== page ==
ON MY MIND
A recent uptick in the fighting in the Donbas and the assassination of a Ukrainian military intelligence officer in Kyiv suggest that Russia's 3-year-old war on its neighbor is moving into a very uncertain stage. Perhaps the most uncertain stage since the conflict began.
The Minsk process is obviously dead in the water, yet nobody wants to explicitly admit this.
Legislation is reportedly working its way through the Verkhovna Rada, Ukraine's parliament, that would change the designation of the conflict from an "Antiterrorist Operation" to a "regional war," and would classify the separatist-held areas as "occupied territories."
If passed, the legislation would give Ukraine's armed forces greater latitude in prosecuting the war.
Ukrainian officials appear increasingly hopeful that help from the West, perhaps even the defensive weapons they have long sought, could be on the way.
According to Ukrainian media reports (featured below), Colonel Maksim Shapoval, who was killed in a car bomb yesterday, was investigating Russia's war in the Donbas in preparation for a case in the European Court of Justice.
And now, it appears that Moscow appears to be escalating the conflict.
For some time now, the war in the Donbas appeared to be settling into another frozen conflict.
But now it seems to be heating up.
IN THE NEWS
A colonel in Ukraine’s armed forces has been killed in a car bombing in Kyiv that authorities are investigating as a "terrorist attack."
Companies across the world are still grappling with the effects of a major new ransomware cyberattack, which struck their computer systems, with Ukrainian firms and government sites among the worst hit.
Russian oil giant Rosneft says a "powerful" hacking attack has been carried out against its servers.
The jury in the trial of five men who are charged in connection with the 2015 killing of former Russian Deputy Prime Minister and opposition politician Boris Nemtsov is continuing deliberations for a second day.
The World Anti-Doping Agency has partly restored drug-testing duties to Russia's anti-doping agency.
U.S. lawmakers have passed a resolution condemning violence targeting gay men in the Russian region of Chechnya.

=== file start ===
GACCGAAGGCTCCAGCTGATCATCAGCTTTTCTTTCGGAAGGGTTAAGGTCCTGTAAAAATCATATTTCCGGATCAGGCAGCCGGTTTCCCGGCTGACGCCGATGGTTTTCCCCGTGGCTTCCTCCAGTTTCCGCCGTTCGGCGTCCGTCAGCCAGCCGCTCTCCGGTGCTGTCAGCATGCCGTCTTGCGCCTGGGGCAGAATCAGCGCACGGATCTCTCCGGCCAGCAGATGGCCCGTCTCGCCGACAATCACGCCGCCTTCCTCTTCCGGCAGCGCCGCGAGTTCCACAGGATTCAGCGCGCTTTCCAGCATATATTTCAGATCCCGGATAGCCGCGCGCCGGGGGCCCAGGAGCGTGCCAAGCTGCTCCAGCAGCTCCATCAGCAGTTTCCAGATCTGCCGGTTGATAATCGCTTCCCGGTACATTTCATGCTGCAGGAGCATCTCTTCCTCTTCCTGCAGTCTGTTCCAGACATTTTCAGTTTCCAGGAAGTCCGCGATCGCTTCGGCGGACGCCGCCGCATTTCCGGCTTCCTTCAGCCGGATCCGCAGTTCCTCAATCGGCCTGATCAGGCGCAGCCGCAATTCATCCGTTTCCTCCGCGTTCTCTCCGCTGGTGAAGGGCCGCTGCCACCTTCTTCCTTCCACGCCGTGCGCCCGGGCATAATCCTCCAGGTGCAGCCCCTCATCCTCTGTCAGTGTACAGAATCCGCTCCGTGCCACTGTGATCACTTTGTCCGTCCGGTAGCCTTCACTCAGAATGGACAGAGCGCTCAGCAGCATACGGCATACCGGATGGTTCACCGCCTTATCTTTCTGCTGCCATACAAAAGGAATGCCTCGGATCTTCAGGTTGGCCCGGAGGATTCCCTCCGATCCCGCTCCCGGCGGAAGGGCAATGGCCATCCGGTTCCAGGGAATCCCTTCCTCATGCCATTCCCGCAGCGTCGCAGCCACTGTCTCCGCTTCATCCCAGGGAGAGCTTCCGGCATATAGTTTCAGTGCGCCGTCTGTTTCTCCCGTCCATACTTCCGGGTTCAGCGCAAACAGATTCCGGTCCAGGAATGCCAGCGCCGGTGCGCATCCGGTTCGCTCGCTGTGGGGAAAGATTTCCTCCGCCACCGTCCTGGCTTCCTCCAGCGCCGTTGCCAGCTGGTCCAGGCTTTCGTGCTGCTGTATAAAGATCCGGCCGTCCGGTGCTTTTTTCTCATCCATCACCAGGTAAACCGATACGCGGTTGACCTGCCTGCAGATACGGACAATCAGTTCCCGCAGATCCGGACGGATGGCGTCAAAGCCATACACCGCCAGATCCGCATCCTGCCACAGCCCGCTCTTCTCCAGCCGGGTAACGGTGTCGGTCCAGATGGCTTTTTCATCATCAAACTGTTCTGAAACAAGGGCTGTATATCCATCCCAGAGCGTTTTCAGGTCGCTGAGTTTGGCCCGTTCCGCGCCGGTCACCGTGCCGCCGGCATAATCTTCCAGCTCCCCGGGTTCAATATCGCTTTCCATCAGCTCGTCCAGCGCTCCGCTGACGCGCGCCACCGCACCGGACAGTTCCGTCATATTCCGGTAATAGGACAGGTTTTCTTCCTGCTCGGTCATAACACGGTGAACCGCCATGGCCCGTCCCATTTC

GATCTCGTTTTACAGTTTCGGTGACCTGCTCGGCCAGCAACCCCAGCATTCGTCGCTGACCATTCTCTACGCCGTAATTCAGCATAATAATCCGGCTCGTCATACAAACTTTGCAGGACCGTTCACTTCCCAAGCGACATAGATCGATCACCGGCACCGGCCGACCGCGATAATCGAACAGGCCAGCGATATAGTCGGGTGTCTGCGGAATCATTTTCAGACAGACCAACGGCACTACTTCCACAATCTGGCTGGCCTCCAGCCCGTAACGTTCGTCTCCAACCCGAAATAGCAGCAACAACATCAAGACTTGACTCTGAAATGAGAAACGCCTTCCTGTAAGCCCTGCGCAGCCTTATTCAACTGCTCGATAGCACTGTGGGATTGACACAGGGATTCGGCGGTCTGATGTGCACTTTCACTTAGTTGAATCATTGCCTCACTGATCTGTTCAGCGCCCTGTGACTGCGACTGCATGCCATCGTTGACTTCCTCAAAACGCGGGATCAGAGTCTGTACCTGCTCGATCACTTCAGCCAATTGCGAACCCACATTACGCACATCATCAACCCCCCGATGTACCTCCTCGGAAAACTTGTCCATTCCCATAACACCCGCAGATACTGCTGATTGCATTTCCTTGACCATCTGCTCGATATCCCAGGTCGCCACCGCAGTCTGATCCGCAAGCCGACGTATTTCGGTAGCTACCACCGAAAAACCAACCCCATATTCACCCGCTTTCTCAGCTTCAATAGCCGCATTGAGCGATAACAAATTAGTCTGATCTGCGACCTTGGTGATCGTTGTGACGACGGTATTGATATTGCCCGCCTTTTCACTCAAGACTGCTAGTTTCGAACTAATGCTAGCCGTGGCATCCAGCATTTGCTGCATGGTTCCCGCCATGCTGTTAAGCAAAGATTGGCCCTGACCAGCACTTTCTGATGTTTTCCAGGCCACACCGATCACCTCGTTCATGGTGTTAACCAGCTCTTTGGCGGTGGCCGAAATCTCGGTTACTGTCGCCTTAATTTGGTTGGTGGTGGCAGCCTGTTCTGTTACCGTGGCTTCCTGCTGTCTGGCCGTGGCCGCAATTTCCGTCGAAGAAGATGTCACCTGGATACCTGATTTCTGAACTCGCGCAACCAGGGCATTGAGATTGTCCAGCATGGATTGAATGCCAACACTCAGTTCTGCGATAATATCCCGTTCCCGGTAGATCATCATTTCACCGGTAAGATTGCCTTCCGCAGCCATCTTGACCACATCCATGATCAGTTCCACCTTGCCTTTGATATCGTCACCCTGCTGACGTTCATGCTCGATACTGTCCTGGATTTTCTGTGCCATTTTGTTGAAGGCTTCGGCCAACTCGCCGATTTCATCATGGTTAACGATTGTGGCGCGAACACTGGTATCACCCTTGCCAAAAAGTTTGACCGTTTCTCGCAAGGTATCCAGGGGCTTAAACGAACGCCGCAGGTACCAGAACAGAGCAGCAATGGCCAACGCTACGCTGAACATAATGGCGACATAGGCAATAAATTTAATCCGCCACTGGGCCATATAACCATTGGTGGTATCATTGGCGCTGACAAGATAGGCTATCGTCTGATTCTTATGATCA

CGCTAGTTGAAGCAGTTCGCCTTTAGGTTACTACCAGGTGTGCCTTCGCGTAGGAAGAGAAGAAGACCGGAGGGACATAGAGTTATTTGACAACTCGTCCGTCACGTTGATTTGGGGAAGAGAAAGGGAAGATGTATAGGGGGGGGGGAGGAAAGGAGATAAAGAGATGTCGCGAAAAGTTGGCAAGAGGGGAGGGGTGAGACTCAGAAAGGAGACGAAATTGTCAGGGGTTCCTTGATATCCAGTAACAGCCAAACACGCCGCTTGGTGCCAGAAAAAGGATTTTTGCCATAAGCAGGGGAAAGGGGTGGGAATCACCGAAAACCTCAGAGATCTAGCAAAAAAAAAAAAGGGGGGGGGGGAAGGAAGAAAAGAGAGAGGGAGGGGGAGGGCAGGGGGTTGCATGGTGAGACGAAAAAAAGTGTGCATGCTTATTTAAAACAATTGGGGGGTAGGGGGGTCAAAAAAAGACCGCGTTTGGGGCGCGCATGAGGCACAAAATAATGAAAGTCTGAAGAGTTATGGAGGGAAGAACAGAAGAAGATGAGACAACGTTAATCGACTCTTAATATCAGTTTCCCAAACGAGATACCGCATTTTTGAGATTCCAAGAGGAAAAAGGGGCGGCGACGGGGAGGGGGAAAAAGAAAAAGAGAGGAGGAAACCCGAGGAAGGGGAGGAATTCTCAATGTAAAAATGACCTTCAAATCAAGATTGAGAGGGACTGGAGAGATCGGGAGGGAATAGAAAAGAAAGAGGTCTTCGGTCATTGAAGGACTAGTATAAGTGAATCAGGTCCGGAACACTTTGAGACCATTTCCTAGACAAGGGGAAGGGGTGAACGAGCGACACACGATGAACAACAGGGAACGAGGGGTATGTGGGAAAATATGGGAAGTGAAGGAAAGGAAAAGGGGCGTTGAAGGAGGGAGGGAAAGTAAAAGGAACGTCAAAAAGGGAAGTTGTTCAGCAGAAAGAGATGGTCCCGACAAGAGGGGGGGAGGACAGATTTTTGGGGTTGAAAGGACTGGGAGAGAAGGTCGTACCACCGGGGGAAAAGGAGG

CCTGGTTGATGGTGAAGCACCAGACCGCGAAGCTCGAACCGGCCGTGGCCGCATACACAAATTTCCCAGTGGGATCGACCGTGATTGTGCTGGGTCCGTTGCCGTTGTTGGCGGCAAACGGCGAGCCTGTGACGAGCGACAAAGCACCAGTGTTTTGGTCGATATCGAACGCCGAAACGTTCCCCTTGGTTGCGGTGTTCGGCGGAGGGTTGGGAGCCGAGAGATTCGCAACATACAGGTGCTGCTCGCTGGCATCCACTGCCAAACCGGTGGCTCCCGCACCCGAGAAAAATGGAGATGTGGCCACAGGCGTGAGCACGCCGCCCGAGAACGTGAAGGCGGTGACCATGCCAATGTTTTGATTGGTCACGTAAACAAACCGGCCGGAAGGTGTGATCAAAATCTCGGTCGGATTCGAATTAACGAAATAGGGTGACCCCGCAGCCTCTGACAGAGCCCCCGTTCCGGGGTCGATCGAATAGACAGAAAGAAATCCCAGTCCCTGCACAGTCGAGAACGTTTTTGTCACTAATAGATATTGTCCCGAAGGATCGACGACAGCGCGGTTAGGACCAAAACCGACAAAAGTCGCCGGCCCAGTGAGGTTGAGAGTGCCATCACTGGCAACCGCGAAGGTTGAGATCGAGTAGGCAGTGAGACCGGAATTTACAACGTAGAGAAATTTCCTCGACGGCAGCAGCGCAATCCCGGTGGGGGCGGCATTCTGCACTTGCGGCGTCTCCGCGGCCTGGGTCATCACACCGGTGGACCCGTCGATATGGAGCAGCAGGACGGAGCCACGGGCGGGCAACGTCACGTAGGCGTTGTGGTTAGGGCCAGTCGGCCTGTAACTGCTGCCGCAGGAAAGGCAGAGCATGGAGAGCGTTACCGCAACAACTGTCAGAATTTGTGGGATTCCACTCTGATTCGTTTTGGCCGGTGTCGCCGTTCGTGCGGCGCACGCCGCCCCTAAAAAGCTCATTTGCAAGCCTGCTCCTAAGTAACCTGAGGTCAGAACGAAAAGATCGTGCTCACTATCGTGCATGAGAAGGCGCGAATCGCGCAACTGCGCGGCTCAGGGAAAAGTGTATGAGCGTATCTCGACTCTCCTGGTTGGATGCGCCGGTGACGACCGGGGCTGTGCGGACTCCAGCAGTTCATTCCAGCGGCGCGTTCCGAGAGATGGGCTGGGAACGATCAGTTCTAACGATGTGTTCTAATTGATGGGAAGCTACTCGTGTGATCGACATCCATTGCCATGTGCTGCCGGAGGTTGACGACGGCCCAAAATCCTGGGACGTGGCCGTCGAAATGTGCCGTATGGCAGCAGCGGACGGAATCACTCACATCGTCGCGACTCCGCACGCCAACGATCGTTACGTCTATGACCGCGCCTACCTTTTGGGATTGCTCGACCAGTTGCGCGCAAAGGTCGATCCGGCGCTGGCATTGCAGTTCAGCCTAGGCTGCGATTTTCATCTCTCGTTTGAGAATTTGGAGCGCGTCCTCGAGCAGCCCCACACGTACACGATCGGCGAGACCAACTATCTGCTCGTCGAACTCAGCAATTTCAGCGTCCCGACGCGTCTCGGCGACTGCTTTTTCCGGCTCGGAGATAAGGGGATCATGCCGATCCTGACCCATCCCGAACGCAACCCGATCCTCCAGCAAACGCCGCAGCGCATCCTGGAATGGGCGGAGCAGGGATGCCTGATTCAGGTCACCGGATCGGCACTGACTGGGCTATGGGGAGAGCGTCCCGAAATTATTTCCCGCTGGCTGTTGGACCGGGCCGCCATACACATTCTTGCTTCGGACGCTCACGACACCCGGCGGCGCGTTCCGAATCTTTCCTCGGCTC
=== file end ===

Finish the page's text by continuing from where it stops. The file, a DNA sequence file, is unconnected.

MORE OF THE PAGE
Soccer's world governing body, FIFA, has released the full text of a controversial investigative report into bidding by Russia and Qatar for the 2018 and 2022 World Cups after the report was leaked to the German media.
U.S. President Donald Trump's former campaign chairman, Paul Manafort, has registered as a foreign agent for consulting work he did for the political party of former Ukrainian President Viktor Yanukovych.
The U.S. House of Representatives has voted nearly unanimously to reaffirm NATO's guarantee that all members defend each other, weeks after President Donald Trump raised doubts about U.S. support for that guarantee.
WHAT I'M READING
Car Bombs And Cyberattacks
In Tablet Magazine, Vladislav Dazidzon looks at yesterday's cyberattacks and the assassination of a top Ukrainian military officer in Kyiv.
Business Insider, citing Ukrainian media, reports that Colonel Maksim Shapoval, the military intelligence officer killed in yesterday's car bomb in Kyiv, was investigating Russia's actions in the Donbas for an international court case.
Business Insider also talked to cyberexperts about who could have been behind yesterday's massive cyberattack.
Republic.ru and Wired have articles examining the Petya ransomware virus that was behind yesterday's cyberattacks.
Snopes looks back at how Ukraine has been the victim of Russian hacking, fake news, and other active measures over the years.
Putin's Place In History
On the Atlantic Council website, Stephen Blank speculates about how history will regard Vladimir Putin.
Putin And The Kids
In Foreign Policy, Moscow-based journalist and playwright Natalia Antonova looks at Putin's awkward attempts to court young voters.
In Republic.ru, political analyst Tatiana Stanovaya looks at French President Emmanuel Macron's efforts to reanimate the Minsk peace process.
More On The Stone-Putin Interviews
Maria Snegovaya has a piece in Intersection magazine looking at the effect of U.S. filmmaker Oliver Stone's interviews with Vladimir Putin.
Portrait Of A Russian POW
BBC's Russian Service has a profile of Viktor Areyev, a Russian soldier captured by Ukrainian forces in Luhansk Oblast.